brandy1017 and Altra like this.
  11. Visit  ♪♫ in my ♥ profile page
    5
    Quote from GrnTea
    "Dear Managername,

    This is to inform you that as of datetwoweeksfromtoday I will be changing my employment status at ABC Hospital, Smith Unit, to PRN status. I anticipate availability for X days/shifts per month.

    I have enjoyed my position on the Smith Unit for the past X years immensely and have learned so much about unitspecialty. The staff and management have been wonderful to me. I would particularly like to recognize SuzieQ RN for the expertise she shared so generously, and to JanieY CNA for her excellent skills and attitude. Thank you for your leadership and consideration when XYZ happened and for keeping Smith Unit running so well.

    Sincerely,
    Granimals

    cc : HR "
    Okey dokey, next time I need to communicate professionally, I'm hiring GrnTea.
  12. Visit  imintrouble profile page
    2
    Quote from RNperdiem
    I agree with blondy2061h, you often do need to apply for the position. Check with HR first to make sure PRN is even an option first.
    There has to be a PRN opening where I work. You can say you want less hrs. You want part time. Or as you are doing, taking another full time job.
    If there isn't an opening, they'll just let you quit.
    brandy1017 and elkpark like this.
  13. Visit  amoLucia profile page
    2
    Whatever you do, DO IT QUICKLY! Also just know, if (and that's a BIG if) they do allow you to go PRN, you most likely will float. Don't know if that influences your decision.

    Make sure you have cleared out all of your earned benefits ASAP. So that's another reason to let them know in a timely manner.
    brandy1017 and NRSKarenRN like this.
  14. Visit  NRSKarenRN profile page
    1
    Theses days most hospital facilities require staff apply online to open posted positions. . There has to be an available PRN position on your unit in order for you to request that status.

    Recently, I've had a staff member submit resignation from a FT position to accept another job which I immediately posted. Another perdiem clerk had submitted resignation week before, position was posted, applicant interviewed, selected and sent to HR to start hiring process.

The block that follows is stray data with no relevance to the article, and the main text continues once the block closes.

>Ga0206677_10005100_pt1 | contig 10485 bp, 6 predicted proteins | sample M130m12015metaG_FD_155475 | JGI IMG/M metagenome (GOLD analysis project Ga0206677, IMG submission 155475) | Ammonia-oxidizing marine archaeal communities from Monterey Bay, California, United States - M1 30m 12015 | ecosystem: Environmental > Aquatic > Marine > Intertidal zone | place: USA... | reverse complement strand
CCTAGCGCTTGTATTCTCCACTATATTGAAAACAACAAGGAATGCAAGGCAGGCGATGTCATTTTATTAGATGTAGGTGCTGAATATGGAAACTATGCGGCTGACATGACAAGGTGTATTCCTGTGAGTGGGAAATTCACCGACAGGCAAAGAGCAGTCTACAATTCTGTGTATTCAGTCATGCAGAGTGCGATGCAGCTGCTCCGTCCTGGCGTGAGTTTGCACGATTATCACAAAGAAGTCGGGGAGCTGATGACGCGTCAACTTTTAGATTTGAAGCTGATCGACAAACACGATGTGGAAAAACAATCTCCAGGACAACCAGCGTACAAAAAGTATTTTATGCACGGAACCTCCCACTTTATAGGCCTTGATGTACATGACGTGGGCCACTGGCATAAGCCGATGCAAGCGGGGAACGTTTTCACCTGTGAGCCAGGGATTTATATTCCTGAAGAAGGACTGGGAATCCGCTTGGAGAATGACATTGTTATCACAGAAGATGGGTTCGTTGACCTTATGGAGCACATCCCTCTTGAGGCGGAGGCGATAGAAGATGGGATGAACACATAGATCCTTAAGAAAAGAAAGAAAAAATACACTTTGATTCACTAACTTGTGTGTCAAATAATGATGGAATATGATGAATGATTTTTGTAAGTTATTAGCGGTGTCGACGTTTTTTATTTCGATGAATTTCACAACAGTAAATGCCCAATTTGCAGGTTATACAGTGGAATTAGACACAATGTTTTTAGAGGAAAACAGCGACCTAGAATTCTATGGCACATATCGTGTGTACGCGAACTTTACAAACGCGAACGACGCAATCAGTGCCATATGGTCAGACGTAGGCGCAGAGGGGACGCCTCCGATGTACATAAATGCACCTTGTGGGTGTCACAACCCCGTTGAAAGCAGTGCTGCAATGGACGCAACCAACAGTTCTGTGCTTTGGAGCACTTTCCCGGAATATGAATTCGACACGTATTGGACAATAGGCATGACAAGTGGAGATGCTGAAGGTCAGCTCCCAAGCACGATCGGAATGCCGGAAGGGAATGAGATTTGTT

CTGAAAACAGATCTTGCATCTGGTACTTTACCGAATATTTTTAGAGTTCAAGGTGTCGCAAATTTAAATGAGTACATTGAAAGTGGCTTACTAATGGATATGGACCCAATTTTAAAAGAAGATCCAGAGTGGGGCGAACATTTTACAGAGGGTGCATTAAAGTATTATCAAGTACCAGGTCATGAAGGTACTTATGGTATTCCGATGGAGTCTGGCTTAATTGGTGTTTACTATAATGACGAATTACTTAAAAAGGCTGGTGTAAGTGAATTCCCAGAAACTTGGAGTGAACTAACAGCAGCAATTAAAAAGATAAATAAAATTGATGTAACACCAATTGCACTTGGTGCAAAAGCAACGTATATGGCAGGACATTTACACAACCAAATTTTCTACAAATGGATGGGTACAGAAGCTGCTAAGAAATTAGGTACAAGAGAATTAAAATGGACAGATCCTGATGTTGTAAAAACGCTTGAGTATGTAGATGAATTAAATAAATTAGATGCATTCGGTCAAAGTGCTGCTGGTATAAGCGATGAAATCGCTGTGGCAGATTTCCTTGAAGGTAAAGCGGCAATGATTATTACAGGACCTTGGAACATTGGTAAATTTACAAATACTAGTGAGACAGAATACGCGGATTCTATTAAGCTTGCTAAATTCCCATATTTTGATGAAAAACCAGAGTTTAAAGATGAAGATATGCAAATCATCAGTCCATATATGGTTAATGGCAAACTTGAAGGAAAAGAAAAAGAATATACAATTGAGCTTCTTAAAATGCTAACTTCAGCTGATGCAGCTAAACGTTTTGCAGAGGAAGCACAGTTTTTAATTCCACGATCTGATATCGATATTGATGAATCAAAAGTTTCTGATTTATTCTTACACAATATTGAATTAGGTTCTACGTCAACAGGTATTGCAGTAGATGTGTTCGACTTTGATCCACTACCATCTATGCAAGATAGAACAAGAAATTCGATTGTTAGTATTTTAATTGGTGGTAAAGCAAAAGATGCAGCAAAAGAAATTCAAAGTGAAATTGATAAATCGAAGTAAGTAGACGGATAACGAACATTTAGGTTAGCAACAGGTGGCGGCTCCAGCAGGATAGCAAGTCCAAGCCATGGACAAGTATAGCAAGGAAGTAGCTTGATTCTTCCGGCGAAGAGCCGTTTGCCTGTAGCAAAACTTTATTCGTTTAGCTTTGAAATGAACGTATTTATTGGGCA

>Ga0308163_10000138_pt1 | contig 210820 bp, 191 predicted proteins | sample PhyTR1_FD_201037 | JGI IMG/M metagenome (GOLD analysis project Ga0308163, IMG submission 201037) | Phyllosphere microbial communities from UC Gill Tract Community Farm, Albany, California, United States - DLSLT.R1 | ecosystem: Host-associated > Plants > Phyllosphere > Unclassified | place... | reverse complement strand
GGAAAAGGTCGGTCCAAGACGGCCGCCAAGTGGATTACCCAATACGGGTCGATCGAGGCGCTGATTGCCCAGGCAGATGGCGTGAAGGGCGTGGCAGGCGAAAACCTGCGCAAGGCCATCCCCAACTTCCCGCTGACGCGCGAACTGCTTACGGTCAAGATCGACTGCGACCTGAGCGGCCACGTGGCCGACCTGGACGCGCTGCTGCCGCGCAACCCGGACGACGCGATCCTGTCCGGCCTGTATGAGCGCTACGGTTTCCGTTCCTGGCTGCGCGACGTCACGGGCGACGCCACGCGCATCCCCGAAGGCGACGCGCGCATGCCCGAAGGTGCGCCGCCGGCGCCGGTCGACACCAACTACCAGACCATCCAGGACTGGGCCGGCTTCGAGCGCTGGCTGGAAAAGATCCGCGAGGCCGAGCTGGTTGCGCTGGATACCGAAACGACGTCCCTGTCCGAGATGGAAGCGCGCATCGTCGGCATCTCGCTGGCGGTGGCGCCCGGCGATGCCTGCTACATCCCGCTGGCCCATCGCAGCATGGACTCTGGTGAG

Well, the FT staffer was very upset with me this week that they had applied a few days later (along with 80 other persons), that I hadn't hired them for the perdiem position.

    If they had come to me and discussed looking for a job in IT and asked if they could stay on, would have considered request. Once resignation is formally submitted to HR and my boss, I've been taught by HR need to accept and allow person to move on.

    Best wishes on your new job..... Grn Tea does write great letters and provide sound advice to our members.

    Meriwhen likes this.
  15. Visit  mmc51264 profile page
    0
    If you are starting new job in 3 weeks and you have not given notice, you may want to check policy. Many places require 30 day notice for resignation otherwise you will be "ineligible for rehire" and you WON'T be able to work PRN. This happened to me. I thought I only had to give 2 weeks and had already committed to a new position. I wanted to stay on as casual/PRN at old job. 1) I had to fit in enough shifts while orienting at new job to fulfill my 30 days of shifts to resign in good standing and 2) my old boss would have loved to have me stay prn, but there wasn't a position in the budget. Like another poster said, they have to create a position, post it and interview candidates even though they have every intention of hiring you.
    I hope it works out for you!! Good Luck